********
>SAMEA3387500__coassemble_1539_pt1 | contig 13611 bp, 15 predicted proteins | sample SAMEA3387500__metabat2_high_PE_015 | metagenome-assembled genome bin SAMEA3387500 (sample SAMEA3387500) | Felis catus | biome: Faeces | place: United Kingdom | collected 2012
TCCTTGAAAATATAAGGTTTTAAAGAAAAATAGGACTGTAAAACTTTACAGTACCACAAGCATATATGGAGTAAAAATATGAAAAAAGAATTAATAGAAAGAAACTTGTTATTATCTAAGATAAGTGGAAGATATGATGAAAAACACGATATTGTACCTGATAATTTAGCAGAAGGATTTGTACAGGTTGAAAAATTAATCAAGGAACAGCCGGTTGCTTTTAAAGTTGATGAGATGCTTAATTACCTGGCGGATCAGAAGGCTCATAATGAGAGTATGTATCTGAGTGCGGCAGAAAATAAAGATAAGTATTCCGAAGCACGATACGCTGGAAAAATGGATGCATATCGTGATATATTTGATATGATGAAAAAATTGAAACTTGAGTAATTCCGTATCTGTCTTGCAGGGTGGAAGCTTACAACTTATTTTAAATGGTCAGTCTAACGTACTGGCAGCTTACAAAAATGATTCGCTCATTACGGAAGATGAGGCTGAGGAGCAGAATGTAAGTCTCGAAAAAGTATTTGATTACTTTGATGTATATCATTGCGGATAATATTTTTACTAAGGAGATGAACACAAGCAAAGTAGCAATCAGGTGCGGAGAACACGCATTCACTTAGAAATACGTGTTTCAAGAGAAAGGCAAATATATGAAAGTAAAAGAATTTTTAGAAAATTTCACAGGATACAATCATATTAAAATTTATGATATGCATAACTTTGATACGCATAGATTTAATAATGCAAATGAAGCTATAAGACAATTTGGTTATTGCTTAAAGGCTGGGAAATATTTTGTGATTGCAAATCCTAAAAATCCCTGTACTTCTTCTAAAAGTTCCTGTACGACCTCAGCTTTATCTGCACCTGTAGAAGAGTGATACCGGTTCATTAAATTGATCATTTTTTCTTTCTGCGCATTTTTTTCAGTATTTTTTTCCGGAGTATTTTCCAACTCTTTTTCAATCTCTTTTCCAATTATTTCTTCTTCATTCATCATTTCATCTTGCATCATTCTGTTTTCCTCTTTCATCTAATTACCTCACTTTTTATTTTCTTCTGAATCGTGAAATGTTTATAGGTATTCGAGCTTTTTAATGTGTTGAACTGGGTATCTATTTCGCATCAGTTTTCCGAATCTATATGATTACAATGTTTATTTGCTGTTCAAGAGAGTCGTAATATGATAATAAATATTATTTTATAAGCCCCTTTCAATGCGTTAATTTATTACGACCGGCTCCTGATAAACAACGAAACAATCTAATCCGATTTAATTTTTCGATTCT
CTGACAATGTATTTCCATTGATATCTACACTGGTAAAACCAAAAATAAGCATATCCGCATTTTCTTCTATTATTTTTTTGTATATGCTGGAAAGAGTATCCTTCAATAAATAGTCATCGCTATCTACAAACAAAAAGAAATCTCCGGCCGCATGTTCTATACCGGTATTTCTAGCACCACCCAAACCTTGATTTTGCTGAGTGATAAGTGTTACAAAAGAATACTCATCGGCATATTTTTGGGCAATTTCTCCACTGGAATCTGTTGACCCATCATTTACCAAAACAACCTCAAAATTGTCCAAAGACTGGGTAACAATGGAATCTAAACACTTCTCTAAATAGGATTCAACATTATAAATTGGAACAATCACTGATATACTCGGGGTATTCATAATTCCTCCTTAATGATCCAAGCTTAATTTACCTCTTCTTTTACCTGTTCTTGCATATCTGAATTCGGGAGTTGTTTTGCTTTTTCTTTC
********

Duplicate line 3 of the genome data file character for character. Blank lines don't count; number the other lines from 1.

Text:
CTGACAATGTATTTCCATTGATATCTACACTGGTAAAACCAAAAATAAGCATATCCGCATTTTCTTCTATTATTTTTTTGTATATGCTGGAAAGAGTATCCTTCAATAAATAGTCATCGCTATCTACAAACAAAAAGAAATCTCCGGCCGCATGTTCTATACCGGTATTTCTAGCACCACCCAAACCTTGATTTTGCTGAGTGATAAGTGTTACAAAAGAATACTCATCGGCATATTTTTGGGCAATTTCTCCACTGGAATCTGTTGACCCATCATTTACCAAAACAACCTCAAAATTGTCCAAAGACTGGGTAACAATGGAATCTAAACACTTCTCTAAATAGGATTCAACATTATAAATTGGAACAATCACTGATATACTCGGGGTATTCATAATTCCTCCTTAATGATCCAAGCTTAATTTACCTCTTCTTTTACCTGTTCTTGCATATCTGAATTCGGGAGTTGTTTTGCTTTTTCTTTC